— “The Financial World According to Inya” Column
by Inya Ivkovic, MA
Last week demonstrated just how deeply vulnerable markets still are. First, the market reacted violently to the crisis in Greece, clearly demonstrating that every player on the global stage can cause the falling domino effect. Further exacerbating things are the stressed out investors, who seem to have the energy and inclination only to expect more bad news.
Then came China and its latest efforts to cool off its overheated credit market and, by extension, the country’s entire economy. Notably, Chinese banks received their marching orders to increase required reserves for the second time in the last 45 days or so. Of course, this is only a modest measure and it does not qualify as a measure to slow down an economy. China’s economy is expected to grow approximately 10% this year, partly because there is still billions of dollars sloshing around China’s financial systems. Regardless, North American investors looked for the smallest excuse for bad news and China’s latest policy decision, albeit very moderate, must have qualified.
All this nervousness could mean that the market is heading for a major correction in the short term, which may or may not develop into something more serious, such as another collapse just short of an actual crash. A collapse versus a full-out crash may seem like making a distinction without a difference. Apparently, the difference exists; that is, while a market crash happens abruptly, spawns panicky selloffs and reaches very deep, a collapse develops more slowly, and it is less steep and less upsetting to investors, because it gives everyone time to unwind their non-performing positions.
Investors must feel it in their bones that current market conditions could lead to a collapse, and potentially even to a crash. After the influx of government money into the financial systems around the world, excess liquidity has spilled over into the securities markets. The stocks started performing extremely well, staging a noteworthy comeback in 2009. Not surprisingly, many investors started feeling as if the worst was over. Helping the euphoria of sorts were corporate earnings, most of which soared in 2009 after companies cut their costs down to the bare bones.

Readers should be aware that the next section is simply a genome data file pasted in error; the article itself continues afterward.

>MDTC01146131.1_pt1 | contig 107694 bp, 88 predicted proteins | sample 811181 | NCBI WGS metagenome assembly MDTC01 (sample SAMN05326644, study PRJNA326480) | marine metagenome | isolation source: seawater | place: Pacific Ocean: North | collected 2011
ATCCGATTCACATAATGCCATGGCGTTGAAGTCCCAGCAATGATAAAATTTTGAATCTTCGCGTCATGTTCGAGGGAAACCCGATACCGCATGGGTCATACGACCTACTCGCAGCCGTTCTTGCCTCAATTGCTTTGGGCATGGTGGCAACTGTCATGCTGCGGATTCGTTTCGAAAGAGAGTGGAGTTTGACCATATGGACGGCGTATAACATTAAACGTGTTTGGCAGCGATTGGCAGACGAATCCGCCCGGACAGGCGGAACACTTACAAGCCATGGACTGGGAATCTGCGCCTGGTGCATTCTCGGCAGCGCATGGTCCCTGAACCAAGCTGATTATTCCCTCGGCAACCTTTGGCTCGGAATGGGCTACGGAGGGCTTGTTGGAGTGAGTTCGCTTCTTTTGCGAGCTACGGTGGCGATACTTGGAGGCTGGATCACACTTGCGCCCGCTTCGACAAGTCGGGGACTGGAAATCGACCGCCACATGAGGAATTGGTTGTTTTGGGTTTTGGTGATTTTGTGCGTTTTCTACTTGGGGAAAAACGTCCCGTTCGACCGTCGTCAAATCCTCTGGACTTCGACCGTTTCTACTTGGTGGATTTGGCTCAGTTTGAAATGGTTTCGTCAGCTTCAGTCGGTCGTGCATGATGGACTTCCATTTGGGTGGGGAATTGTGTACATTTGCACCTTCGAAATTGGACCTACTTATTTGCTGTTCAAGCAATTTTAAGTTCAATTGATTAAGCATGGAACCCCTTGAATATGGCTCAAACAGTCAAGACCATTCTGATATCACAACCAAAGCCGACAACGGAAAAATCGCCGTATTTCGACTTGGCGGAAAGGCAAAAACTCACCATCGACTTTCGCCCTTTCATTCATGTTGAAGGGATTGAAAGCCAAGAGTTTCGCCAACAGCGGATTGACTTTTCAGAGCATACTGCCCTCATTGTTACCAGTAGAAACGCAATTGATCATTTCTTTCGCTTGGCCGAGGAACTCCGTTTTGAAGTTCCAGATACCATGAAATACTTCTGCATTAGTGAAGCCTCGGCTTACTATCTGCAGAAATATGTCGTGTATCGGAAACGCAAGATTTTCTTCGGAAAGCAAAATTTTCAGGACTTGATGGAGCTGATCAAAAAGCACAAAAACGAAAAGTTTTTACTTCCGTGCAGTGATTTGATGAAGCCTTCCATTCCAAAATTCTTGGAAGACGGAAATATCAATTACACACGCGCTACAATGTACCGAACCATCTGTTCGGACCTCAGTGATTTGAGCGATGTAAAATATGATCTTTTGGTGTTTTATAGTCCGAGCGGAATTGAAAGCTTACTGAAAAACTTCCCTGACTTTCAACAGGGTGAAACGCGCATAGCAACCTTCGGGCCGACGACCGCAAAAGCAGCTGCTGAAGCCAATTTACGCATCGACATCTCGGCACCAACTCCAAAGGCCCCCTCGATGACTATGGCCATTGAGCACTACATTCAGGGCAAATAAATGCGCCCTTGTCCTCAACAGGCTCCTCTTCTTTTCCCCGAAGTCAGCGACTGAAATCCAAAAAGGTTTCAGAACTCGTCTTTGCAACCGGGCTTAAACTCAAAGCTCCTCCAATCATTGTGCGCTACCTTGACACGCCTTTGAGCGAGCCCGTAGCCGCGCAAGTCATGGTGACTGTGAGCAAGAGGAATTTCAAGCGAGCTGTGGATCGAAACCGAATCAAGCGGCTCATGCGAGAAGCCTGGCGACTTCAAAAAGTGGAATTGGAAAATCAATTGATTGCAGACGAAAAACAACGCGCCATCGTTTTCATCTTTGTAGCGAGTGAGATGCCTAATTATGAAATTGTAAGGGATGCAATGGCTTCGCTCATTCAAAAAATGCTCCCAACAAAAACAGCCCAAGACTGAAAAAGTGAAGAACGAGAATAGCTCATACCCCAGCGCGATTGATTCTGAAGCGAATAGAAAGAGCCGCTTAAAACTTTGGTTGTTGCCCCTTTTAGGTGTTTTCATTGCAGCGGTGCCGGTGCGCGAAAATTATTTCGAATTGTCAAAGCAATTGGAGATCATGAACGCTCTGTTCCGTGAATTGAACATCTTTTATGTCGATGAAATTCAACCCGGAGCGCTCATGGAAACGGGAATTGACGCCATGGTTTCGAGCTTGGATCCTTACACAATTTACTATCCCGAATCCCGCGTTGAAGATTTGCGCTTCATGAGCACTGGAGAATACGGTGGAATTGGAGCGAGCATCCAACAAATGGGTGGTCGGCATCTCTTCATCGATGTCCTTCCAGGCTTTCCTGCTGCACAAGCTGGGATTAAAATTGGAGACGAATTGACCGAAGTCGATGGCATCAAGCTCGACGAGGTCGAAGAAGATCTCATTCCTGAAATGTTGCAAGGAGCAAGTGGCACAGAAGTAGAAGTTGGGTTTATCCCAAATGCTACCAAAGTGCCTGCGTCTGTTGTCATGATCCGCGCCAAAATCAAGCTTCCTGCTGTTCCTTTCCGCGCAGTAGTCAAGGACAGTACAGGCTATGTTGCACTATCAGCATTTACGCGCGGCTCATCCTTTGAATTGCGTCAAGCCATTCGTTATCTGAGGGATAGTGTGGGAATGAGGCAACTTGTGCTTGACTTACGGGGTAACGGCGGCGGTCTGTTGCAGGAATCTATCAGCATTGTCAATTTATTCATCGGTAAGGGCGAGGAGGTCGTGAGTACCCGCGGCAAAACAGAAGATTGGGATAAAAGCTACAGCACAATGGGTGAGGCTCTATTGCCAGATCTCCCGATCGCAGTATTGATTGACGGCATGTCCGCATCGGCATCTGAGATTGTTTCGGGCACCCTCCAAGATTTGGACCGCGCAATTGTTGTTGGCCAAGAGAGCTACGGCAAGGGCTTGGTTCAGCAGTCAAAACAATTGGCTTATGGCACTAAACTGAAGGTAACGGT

Almost a year later, the market seems to be at a major crossroad en route to recovery. One scenario sees the economy picking up the pace and absorbing the excess credit that the central bank was so obliging to pump into it last year. In turn, this is likely to lead to higher interest rates and the slowdown of investment in speculative markets. The alternative scenario could see the recovery stall, the flow of credit remain fixed in liquid markets, and the realization of perma-bears’ grim prediction of the dreaded W-shaped recovery, or going through a double-dip.
In any event, if this slow grind continues and if commercial banks do not start lending more aggressively, current signs of the correction could metamorphose into something much worse. Considering how jittery investors are now, imagine what might happen if really bad news resurfaces and investors become paralyzed and crazy with panic yet again. We could be talking about the insanely volatile markets that we had experienced in the fourth quarter of 2008 and early in 2009, crashing one day and soaring the next, making us all dizzy and nauseous from the horrific rollercoaster ride.